If you go
What: Ride the Divide
When: 7 p.m. Saturday; doors open at 6
Where: Boulder Theater
CORRECTION 5/18/10: This story incorrectly reported how much climbing is documented in the film “Ride the Divide.” The cyclists climb 200,000 vertical feet.
A major distraction in the filmmaker’s cubicle led to the film “Ride the Divide.”
Mike Dion, of Lakewood, started listening to online audio posts from cyclists in the Tour Divide, a 2,745-mile mountain-bike race across the Rockies from Banff, Alberta, to the southern tail of New Mexico.
Listening to the calls — which turn into rider diaries as the tour wears on through two provinces, five states and 200,000 vertical feet of climbing — from his cubicle at a film-production company, Dion made a decision.
“I said, ‘One day, I will do this,'” he said. “That’s what sucked me into it.”
He made an agreement with his family to take time off in 2008 to ride the tour, and being a filmmaker, planned to make a home movie of his grueling experience on the longest mountain-bike race in the world. But before long, he had a budget to make a documentary film and a director, Hunter Weeks, of Denver.
Their film, “Ride the Divide,” shows Saturday night at the Boulder Theater.
Dion said he grew up in Montana riding BMX and as an adult was always going off on long weekend rides here in Colorado, but he never considered himself a racer.
“I’ve done the Leadville 100 in the past, and that was my biggest, longest organized event,” he said.
The Tour Divide is both physically and mentally taxing, he said.
“Once you get into a rhythm, by Day 4, Day 5, your body starts acclimating, getting used to what you’re asking it to do,” Dion said.
After that, it becomes about the mental hardship, he said.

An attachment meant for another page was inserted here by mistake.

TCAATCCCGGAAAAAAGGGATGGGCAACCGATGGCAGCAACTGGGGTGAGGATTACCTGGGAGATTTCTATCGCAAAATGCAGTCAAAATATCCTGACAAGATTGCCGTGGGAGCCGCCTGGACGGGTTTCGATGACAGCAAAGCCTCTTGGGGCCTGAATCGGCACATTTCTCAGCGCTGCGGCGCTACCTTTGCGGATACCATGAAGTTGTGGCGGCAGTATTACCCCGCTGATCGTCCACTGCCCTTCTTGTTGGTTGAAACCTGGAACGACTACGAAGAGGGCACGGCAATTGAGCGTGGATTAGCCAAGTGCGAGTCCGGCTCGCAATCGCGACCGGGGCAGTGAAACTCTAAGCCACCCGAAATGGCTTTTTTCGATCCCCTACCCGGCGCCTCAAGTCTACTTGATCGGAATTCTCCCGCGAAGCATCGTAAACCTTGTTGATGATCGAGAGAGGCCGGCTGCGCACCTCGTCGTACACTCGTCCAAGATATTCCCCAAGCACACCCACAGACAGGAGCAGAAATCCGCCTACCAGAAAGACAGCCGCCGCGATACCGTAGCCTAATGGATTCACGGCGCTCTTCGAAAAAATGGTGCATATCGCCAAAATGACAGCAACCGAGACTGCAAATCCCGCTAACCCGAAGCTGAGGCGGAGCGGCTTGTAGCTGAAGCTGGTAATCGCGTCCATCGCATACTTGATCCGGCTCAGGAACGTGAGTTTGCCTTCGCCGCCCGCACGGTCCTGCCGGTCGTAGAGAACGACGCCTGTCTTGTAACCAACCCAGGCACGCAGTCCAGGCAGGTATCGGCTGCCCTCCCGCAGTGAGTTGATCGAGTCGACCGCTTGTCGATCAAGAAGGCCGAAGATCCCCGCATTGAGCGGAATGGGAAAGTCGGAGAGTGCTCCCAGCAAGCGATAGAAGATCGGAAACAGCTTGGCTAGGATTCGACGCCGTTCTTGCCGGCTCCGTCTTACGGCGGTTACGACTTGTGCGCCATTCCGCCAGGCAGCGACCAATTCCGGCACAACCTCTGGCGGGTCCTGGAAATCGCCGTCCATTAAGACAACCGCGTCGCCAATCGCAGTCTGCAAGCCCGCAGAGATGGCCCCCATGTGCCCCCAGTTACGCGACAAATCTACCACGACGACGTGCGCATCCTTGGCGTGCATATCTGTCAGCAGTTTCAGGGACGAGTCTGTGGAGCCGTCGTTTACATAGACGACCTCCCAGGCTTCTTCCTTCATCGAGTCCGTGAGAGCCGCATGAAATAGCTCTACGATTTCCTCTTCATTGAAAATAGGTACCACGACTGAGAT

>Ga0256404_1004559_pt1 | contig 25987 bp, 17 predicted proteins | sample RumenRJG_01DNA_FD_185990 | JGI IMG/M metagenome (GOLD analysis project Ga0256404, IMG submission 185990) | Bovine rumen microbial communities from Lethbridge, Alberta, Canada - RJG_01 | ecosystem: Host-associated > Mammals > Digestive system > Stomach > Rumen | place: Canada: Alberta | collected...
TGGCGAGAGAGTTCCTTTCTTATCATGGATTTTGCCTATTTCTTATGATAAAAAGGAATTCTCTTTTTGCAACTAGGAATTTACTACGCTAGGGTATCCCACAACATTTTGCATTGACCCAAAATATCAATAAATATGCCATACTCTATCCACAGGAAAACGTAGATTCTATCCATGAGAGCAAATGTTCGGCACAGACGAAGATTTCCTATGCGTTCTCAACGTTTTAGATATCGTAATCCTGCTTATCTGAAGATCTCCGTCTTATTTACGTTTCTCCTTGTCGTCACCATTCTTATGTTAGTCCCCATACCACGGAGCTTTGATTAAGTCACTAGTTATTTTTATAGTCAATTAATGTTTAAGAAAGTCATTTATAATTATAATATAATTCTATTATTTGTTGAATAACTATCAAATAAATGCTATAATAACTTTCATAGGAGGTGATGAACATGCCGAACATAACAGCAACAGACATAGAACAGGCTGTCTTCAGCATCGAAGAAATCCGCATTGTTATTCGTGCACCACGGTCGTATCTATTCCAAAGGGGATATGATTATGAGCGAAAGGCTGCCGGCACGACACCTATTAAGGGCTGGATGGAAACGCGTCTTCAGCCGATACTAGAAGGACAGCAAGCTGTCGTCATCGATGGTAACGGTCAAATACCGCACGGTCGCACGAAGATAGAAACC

The route starts in the Canadian Rockies and heads south, mostly on dirt and jeep roads along the Continental Divide. Riders are entirely self-supported and must navigate on their own. They camp in bear country, posthole through snow over high passes and sometimes ride more than 100 miles between towns before a re-supply stop.
The film follows Dion and two other riders: one is a frequent endurance racer and Tour Divide favorite; the other hopes to be the first woman to complete the ride.
Weeks, the director, said the riders were inspiring, but he sometimes worried about them. While waiting for a rider to come through to get a shot in New Mexico, a huge bear wandered into the scene.
“I can load my stuff into the Jeep,” he said. “As a cyclist doing that race, you’re going to be a lot more vulnerable.”
“It’s kind of the Wild West,” Dion said. “It’s purposely off the beaten path, and you’re finding fantastic places, and the people that you’re running into in some of these towns.”
“On the surface, it’s a film about the toughest mountain-bike race in the world, but what really comes through, what’s underlying is the adventure and the journey in the Rocky Mountains.”
Boulder Mountainbike Alliance President Jason Vogel, who helped bring the film to Boulder Theater (Saturday’s show benefits the alliance), said any type of cyclist will appreciate the challenge that the Tour Divide riders take on.
“That’s something that all riders can understand and sympathize with, and maybe it will speak to people in a different way,” he said.